17 July 2021

Just how are decisions made?

 Published in this week's Eastern Herald.

Councillors are elected because they are people who will act responsibly, have an interest in the Council area, working with people and problem solving.

We get voted into the job and we vote on every decision that needs to be made at Council.

I’d like to explore in this article what goes into making that decision.

Many matters are raised by residents, followed up my questions on notice, a motion on notice and then debated at Council.  But what evidence do we look for in making these decisions? At last month’s Council meeting we had three decisions that were likely to be contentious. The first was to progress a Sensory Garden (to be donated by a well-meaning Rotary club) to consultation and design following this consultation. We received maybe a dozen emails from residents aghast at the  concept and there were 20-25 residents at the meeting when there’s usually only a few. The alternate motion to not proceed was resoundly supported.

Later in the same evening we considered The Climate and Energy Plan for which there  were quite a  few submissions including one with 70+ signatures. When it came to debating the plan an alternate motion was put to Councillors that we had not had time to consider the implication of bringing forward Carbon neutrality to 2022 from the proposed 2030.  After much debate this motion was passed but not unanimously. I was taken aback that while we had all considered the people present, we had trouble determining the value of double that number when in a written submission.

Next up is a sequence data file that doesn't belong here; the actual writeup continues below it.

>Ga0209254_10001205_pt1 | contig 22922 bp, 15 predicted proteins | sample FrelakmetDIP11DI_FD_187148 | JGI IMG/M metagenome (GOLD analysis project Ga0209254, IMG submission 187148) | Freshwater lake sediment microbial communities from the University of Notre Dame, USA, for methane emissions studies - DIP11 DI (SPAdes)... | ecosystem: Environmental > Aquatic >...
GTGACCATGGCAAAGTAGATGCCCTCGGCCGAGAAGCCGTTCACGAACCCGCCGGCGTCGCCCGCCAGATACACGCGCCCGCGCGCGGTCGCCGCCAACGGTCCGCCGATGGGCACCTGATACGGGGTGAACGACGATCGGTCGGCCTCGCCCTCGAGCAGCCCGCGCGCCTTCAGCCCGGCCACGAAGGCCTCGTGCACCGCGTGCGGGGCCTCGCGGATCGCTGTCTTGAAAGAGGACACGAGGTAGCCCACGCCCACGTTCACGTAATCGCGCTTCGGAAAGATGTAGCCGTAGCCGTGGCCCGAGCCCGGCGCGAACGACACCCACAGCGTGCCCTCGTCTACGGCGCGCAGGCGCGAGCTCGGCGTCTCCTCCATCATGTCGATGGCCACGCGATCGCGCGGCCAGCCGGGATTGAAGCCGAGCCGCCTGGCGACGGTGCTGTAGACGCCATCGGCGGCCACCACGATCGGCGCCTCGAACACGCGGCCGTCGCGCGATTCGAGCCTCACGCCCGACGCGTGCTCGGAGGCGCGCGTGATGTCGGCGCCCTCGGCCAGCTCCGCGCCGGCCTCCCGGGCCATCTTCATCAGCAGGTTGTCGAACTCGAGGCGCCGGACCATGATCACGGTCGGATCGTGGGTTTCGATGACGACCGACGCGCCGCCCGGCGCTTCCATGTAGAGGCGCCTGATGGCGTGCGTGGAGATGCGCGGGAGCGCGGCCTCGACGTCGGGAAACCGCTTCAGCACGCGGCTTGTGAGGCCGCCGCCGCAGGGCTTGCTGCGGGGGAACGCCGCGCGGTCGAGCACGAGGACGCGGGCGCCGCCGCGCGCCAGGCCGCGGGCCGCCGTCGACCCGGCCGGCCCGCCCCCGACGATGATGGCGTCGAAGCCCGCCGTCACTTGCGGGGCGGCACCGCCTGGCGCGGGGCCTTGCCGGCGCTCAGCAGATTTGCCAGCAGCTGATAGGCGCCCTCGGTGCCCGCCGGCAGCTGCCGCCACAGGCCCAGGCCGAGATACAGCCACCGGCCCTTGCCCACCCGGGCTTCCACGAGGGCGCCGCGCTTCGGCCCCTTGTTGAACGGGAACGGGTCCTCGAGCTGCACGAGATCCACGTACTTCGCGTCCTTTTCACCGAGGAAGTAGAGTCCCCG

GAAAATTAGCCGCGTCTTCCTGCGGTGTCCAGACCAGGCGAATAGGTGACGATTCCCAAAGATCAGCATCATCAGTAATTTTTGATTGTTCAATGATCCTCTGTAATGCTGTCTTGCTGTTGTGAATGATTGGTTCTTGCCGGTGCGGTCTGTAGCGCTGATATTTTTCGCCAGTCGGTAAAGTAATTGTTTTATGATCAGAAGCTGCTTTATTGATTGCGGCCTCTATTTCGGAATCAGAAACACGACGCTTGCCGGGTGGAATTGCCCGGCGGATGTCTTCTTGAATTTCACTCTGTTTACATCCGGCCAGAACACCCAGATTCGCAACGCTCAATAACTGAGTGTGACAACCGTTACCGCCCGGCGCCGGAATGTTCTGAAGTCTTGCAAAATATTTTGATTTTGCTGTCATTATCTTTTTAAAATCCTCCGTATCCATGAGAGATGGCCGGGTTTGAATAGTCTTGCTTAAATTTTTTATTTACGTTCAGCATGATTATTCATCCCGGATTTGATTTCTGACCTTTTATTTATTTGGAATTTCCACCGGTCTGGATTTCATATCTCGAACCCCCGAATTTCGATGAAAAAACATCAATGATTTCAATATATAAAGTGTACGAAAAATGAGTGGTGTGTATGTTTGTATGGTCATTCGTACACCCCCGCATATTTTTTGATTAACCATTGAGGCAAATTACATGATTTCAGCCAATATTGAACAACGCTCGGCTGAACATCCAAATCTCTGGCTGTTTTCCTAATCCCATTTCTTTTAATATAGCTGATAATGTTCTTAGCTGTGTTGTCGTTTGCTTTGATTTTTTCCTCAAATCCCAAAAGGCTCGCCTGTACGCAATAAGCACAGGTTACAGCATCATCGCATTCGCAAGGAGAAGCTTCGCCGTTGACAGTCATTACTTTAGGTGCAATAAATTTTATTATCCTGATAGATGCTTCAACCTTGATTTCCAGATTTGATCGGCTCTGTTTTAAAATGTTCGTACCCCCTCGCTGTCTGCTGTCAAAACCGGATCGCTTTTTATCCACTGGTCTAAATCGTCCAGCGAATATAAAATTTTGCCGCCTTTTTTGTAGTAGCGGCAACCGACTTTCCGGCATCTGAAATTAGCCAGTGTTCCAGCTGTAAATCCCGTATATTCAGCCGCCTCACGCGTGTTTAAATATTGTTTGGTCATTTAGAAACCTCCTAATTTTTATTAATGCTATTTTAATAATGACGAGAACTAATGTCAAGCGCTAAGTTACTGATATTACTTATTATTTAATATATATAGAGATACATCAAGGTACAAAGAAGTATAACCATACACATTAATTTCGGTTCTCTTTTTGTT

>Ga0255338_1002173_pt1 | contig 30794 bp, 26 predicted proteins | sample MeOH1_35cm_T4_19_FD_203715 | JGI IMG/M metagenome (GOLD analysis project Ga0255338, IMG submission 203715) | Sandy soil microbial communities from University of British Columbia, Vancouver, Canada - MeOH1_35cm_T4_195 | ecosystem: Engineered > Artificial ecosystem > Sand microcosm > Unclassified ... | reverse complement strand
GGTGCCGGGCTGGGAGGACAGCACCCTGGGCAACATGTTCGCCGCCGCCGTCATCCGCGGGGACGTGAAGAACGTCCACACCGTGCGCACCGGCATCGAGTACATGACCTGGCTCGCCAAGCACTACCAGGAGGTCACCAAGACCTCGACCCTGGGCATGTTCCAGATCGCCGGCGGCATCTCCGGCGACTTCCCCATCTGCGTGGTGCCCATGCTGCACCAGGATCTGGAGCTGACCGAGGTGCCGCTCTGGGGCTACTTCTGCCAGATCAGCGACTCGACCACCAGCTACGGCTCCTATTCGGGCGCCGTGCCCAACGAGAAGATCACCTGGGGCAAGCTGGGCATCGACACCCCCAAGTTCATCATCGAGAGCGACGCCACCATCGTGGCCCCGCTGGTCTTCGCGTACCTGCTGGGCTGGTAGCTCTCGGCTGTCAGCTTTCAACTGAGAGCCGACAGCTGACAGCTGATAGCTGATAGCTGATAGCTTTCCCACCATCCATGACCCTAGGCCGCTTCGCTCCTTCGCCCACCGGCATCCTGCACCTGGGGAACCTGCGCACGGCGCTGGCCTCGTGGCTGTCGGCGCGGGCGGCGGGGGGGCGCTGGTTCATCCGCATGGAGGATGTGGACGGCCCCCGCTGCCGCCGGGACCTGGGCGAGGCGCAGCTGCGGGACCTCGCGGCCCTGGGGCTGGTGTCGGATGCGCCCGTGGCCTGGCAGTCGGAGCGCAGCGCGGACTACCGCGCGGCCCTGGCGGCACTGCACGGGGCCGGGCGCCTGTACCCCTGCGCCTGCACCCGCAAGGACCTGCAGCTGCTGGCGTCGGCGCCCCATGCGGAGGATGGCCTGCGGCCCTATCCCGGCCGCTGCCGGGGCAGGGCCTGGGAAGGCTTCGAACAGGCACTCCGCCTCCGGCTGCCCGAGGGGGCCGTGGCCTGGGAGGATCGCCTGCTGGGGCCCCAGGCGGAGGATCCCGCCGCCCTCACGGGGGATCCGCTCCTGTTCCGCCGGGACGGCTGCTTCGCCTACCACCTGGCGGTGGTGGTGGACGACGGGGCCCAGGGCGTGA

Again, on the same evening we had to again vote on the number of elected members Council would have moving forward. We went out to consultation suggesting 10+1, two less that we now have. In the meantime, the parliament deleted a clause from legislation that would now allow 13 people on Council, so it was now legally possible to keep the status quo. With only a handful of representations (34) we made a decision to stay as we are. With just .12% of the ratepayers having a say we changed our minds even though the majority of these favoured a smaller Council. What would have been the result if the losing side had gathered a few friends to attend the meeting! The research is clear smaller council numbers made better decisions.

In recent decisions that have gone to consultation Council received 3 responses for The Budget, 21 for the Cultural Plan and 173 for The Living Well Plan. We need to generate more ways to make consultation authentic, informative if we are to make decisions based on the results.

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